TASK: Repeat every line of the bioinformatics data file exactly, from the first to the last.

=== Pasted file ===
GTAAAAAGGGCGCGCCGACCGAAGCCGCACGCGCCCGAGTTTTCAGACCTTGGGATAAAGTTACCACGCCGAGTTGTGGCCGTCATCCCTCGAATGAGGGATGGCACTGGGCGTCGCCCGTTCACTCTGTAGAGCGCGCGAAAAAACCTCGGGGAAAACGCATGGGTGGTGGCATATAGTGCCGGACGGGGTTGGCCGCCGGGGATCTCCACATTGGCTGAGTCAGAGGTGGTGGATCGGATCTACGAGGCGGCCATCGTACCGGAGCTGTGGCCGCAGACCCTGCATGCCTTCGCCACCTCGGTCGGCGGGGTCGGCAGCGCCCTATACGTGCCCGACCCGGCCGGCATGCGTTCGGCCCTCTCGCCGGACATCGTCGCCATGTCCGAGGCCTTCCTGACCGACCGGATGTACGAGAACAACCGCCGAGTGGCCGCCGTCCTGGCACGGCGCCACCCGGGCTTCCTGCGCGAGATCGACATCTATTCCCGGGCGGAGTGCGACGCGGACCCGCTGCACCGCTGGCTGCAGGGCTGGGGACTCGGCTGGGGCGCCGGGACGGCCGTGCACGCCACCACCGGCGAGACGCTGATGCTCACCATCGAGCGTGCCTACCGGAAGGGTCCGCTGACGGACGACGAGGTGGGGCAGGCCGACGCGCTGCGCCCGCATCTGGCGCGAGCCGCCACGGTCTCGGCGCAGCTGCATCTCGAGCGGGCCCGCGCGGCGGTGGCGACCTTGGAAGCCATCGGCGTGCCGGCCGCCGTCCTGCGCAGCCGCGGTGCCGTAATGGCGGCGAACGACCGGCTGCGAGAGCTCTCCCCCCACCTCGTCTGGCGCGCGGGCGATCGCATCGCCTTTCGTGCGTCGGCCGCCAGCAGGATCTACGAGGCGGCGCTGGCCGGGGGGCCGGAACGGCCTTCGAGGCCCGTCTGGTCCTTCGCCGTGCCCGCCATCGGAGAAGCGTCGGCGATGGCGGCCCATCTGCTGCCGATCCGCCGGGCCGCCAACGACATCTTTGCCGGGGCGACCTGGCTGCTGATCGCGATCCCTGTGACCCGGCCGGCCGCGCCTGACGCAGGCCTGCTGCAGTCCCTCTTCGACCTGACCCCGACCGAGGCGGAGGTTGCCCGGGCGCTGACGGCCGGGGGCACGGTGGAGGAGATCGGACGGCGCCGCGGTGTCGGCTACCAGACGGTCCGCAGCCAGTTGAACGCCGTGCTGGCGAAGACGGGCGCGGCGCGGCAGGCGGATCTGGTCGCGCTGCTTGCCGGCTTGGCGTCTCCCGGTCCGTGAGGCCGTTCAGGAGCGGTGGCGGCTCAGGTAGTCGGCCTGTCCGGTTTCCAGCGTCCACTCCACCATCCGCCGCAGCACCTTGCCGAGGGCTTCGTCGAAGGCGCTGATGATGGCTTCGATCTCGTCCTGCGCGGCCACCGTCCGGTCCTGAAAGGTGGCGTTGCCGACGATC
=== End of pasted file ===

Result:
GTAAAAAGGGCGCGCCGACCGAAGCCGCACGCGCCCGAGTTTTCAGACCTTGGGATAAAGTTACCACGCCGAGTTGTGGCCGTCATCCCTCGAATGAGGGATGGCACTGGGCGTCGCCCGTTCACTCTGTAGAGCGCGCGAAAAAACCTCGGGGAAAACGCATGGGTGGTGGCATATAGTGCCGGACGGGGTTGGCCGCCGGGGATCTCCACATTGGCTGAGTCAGAGGTGGTGGATCGGATCTACGAGGCGGCCATCGTACCGGAGCTGTGGCCGCAGACCCTGCATGCCTTCGCCACCTCGGTCGGCGGGGTCGGCAGCGCCCTATACGTGCCCGACCCGGCCGGCATGCGTTCGGCCCTCTCGCCGGACATCGTCGCCATGTCCGAGGCCTTCCTGACCGACCGGATGTACGAGAACAACCGCCGAGTGGCCGCCGTCCTGGCACGGCGCCACCCGGGCTTCCTGCGCGAGATCGACATCTATTCCCGGGCGGAGTGCGACGCGGACCCGCTGCACCGCTGGCTGCAGGGCTGGGGACTCGGCTGGGGCGCCGGGACGGCCGTGCACGCCACCACCGGCGAGACGCTGATGCTCACCATCGAGCGTGCCTACCGGAAGGGTCCGCTGACGGACGACGAGGTGGGGCAGGCCGACGCGCTGCGCCCGCATCTGGCGCGAGCCGCCACGGTCTCGGCGCAGCTGCATCTCGAGCGGGCCCGCGCGGCGGTGGCGACCTTGGAAGCCATCGGCGTGCCGGCCGCCGTCCTGCGCAGCCGCGGTGCCGTAATGGCGGCGAACGACCGGCTGCGAGAGCTCTCCCCCCACCTCGTCTGGCGCGCGGGCGATCGCATCGCCTTTCGTGCGTCGGCCGCCAGCAGGATCTACGAGGCGGCGCTGGCCGGGGGGCCGGAACGGCCTTCGAGGCCCGTCTGGTCCTTCGCCGTGCCCGCCATCGGAGAAGCGTCGGCGATGGCGGCCCATCTGCTGCCGATCCGCCGGGCCGCCAACGACATCTTTGCCGGGGCGACCTGGCTGCTGATCGCGATCCCTGTGACCCGGCCGGCCGCGCCTGACGCAGGCCTGCTGCAGTCCCTCTTCGACCTGACCCCGACCGAGGCGGAGGTTGCCCGGGCGCTGACGGCCGGGGGCACGGTGGAGGAGATCGGACGGCGCCGCGGTGTCGGCTACCAGACGGTCCGCAGCCAGTTGAACGCCGTGCTGGCGAAGACGGGCGCGGCGCGGCAGGCGGATCTGGTCGCGCTGCTTGCCGGCTTGGCGTCTCCCGGTCCGTGAGGCCGTTCAGGAGCGGTGGCGGCTCAGGTAGTCGGCCTGTCCGGTTTCCAGCGTCCACTCCACCATCCGCCGCAGCACCTTGCCGAGGGCTTCGTCGAAGGCGCTGATGATGGCTTCGATCTCGTCCTGCGCGGCCACCGTCCGGTCCTGAAAGGTGGCGTTGCCGACGATC